The Dirty Picture
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Cast: Vidya Balan, Naseerudin Shah, Emran Hashmi, Tusshar Kapoor, Anju Mahendroo
Indian Express rating:**1/2
Why this Silk-u Silk-u, di? This is the question that came flooding in as I watched `The Dirty Picture', the `sort-of' biopic of Southern Siren Silk Smitha, as essayed by Vidya Balan.
`Sort-of' because the filmmakers have been saying that it is `not really' a biopic, even if the lead character is called Silk, who is shown doing what the legendary real-life Silk Smitha did, breaking into the Southern film industry through the oldest way in the book. By using her stunning sexuality to get the men hooked. Ageing actors, sulky directors, canny producers, all rode in on her to get the audience in. Which they did, in droves, just to see Silk burn up the ersatz waterfall in the studio, or steam up the theatre by just coming on—in her bursting duskiness, earthiness, rawness. There were many like Silk, but there was only one Silk. That was the time when Silk was sex, and sex was Silk, a perfect synonym.
Making a film on Silk, and her overpoweringly sensual aura, is all of a piece with the love affair we are currently having with the 80s, and the iconic stars of that era. And Balaji's continuing tryst with the decade, after `Once Upon A Time In Mumbaai'. Even though the real Silk would have been deeply amused at the ironic positioning of herself at the centre of her own story, given that she nearly always played at the periphery, in second-fiddle roles to the virginal heroine, and the macho hero, the tale was always going to be one that one day would need telling. That's why Silk-u,di. And, da.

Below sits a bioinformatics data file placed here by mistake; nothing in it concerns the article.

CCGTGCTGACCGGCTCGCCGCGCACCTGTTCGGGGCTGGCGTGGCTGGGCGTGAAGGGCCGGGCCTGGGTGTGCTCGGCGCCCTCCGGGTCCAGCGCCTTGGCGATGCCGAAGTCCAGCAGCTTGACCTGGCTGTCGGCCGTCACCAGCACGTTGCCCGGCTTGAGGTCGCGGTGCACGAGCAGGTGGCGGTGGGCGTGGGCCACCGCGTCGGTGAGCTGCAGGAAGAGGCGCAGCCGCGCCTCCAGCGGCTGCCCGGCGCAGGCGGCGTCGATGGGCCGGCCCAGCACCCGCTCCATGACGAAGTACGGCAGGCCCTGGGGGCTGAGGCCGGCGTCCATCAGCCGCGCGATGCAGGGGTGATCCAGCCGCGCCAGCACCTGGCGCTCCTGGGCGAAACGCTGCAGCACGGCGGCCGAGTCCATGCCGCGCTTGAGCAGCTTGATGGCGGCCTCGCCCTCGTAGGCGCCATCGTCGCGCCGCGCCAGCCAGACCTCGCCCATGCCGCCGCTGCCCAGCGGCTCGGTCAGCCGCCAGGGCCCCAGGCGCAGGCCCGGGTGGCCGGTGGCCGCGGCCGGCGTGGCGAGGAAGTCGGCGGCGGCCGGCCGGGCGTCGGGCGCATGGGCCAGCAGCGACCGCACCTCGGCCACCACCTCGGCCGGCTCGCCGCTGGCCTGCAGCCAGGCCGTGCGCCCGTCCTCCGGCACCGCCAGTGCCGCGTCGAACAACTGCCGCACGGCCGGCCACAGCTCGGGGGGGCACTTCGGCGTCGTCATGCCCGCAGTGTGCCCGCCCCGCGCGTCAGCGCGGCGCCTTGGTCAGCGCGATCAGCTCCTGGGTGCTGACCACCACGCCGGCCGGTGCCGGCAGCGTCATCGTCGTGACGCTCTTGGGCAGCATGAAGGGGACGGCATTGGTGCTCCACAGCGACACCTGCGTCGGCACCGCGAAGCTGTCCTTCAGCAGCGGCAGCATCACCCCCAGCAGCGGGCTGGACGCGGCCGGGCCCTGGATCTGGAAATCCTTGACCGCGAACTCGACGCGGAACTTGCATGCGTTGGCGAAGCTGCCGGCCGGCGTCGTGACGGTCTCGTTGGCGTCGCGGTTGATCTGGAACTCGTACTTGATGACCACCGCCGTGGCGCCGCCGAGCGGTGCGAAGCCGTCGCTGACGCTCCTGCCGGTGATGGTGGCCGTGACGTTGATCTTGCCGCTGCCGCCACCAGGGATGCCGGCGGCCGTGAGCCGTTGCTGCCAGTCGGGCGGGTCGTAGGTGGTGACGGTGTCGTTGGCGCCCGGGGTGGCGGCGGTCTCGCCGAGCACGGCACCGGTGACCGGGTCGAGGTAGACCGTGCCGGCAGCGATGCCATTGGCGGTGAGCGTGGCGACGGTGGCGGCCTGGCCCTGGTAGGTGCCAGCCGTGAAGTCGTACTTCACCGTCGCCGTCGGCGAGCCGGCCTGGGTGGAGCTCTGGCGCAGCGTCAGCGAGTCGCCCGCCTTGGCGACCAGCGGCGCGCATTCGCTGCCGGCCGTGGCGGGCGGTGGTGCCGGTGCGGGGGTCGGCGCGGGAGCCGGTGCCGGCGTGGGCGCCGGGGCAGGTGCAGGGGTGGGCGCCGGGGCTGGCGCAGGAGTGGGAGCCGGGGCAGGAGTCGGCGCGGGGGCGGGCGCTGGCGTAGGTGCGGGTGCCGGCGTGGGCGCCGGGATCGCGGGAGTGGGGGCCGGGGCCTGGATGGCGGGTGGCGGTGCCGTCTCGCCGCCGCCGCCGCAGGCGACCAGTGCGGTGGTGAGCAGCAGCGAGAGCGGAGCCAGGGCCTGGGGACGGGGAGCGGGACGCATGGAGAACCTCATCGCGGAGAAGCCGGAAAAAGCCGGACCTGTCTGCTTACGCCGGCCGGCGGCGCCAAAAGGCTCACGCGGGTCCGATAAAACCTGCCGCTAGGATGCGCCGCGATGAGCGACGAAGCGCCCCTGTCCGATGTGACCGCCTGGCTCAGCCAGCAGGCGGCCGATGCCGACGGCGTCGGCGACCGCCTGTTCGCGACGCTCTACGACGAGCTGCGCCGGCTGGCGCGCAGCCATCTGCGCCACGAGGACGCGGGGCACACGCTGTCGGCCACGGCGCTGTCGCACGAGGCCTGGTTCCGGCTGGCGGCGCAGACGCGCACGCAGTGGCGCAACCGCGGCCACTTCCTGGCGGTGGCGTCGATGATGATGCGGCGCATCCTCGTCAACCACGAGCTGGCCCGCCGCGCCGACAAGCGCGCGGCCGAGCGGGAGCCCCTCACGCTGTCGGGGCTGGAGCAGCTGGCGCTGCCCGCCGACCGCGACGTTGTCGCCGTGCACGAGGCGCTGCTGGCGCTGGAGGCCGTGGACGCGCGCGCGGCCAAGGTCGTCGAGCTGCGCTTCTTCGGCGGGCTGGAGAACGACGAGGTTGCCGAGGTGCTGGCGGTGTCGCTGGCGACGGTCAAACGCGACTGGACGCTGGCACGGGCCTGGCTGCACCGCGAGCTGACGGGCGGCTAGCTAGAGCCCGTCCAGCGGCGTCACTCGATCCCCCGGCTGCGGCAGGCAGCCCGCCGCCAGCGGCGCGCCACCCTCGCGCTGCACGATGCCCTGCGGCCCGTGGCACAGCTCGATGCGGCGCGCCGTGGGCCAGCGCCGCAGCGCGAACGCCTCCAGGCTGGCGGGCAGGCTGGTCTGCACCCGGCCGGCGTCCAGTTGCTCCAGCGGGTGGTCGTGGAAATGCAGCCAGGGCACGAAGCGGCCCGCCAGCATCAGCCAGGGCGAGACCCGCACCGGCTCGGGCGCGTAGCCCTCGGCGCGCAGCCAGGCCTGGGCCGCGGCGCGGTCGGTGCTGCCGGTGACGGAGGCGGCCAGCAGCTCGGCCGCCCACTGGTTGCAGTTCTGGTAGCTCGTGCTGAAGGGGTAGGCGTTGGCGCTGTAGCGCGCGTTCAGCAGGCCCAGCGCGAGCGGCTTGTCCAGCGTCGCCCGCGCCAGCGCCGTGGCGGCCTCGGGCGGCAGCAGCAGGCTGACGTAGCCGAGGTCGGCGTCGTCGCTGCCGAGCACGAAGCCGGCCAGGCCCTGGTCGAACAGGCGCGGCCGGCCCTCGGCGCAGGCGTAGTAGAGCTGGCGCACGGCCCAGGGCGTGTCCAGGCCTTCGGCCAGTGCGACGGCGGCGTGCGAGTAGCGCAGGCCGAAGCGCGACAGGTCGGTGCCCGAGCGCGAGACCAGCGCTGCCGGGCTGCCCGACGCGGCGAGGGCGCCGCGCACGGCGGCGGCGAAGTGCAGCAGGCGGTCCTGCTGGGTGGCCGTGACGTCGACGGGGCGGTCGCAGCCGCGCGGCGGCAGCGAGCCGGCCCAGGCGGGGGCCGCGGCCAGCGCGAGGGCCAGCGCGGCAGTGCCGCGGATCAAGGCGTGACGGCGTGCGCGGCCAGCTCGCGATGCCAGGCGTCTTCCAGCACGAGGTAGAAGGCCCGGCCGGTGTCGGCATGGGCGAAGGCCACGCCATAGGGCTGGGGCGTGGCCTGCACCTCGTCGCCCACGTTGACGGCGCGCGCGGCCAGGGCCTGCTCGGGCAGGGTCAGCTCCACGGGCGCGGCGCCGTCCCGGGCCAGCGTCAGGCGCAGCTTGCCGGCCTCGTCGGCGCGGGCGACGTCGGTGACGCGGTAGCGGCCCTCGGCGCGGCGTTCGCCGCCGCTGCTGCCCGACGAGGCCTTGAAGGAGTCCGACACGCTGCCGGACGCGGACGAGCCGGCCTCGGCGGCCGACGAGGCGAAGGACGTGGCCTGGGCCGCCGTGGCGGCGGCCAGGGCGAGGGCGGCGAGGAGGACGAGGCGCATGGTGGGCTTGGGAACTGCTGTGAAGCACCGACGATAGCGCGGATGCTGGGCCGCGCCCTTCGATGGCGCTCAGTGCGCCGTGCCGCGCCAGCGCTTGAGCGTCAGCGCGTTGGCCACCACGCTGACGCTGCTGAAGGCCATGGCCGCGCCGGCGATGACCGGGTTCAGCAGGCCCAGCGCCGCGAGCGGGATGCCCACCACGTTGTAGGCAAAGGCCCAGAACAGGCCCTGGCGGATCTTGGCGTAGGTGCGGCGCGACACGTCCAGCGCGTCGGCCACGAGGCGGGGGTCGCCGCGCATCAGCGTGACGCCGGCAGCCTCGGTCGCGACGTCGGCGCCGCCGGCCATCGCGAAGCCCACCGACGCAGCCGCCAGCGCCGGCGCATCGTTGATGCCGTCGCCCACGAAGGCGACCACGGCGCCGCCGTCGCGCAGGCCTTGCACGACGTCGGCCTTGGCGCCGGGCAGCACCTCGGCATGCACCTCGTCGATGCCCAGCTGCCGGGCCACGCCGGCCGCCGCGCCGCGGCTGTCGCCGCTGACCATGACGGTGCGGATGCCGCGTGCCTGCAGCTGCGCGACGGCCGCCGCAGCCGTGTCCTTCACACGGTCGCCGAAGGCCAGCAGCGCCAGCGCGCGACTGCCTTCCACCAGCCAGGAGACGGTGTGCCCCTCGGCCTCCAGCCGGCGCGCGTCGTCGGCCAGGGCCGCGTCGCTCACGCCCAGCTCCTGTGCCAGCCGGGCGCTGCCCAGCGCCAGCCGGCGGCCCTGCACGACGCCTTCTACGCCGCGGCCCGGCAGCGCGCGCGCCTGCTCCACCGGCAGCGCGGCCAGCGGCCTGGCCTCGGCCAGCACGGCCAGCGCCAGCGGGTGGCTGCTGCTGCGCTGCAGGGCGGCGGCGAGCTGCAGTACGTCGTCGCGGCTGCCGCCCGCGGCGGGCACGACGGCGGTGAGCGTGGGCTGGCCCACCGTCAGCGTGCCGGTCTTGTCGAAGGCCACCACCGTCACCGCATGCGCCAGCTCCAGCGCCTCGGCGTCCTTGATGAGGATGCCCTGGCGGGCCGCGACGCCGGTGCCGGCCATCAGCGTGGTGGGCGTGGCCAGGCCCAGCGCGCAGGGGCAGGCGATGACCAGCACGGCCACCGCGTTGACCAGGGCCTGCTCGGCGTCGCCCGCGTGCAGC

But in just quite this way? What `The Dirty Picture' does is to place Vidya Balan and her heaving bosom, complete with the dirtier, orgiastic `ha-aaa' sound, so much a fixture of so many oomphy 80s tracks, at the centre of the narrative. Which is fine, and we are quite taken in by the sight for a while. But then we start looking for something more, and find it, only towards the end, only very fleetingly.
The reason why Silk's story was so fascinating, and by extension, Balan's portrayal of Reshma (the ambitious junior artist) who morphs into Silk (the sultry male magnet) should have been, was because Silk was not just skin. Underneath, by all accounts, she was as vulnerable as anyone else, looking for love and acceptance, and coping with betrayal. In a nicely done sequence, almost towards the end, the film shows us Silk and the man who-could-have-been-the-one, leaning into each other, feeling their way into each other, discovering what lies beneath.
That is an instant, but all-too brief, hook. It halts the film in its tracks, all predictive text till then, and gives us a glimpse of the character under the grimy-glitzy surface. Balan is as effective as the film allows her to be, and within those constraints, she shows us an actor trying to be true : she lets her stomach spill over without sucking it in, knowing full well that the male gaze mostly and willingly switches between boob and butt. But, and this is where the film falters, not going where it should have, into the rage-and-pain-and real-feeling territory.
The men in the film-- Naseer as the ageing roué in tight white-pants-and-shiny-shirt, Tusshar as his wimpish younger brother, Emran as the director who loves-and-hates-- are one-note. And is Anju Mahendroo trying to be Devyani Chaubal, yesteryear queen of gossip? Or stardusty Shobhaa? Whatever, she's been sharper before. The writing is confused as to point of view and weightage, and post-interval, like most Bollywood films, `The Dirty Picture', dives.
What makes us watch, despite everything—the overheating, the overwriting-- is Vidya Balan, who dares to go where not too many leading ladies have. This is her film. But it would have been a better, braver film if it had let her go all the way, not just in bed.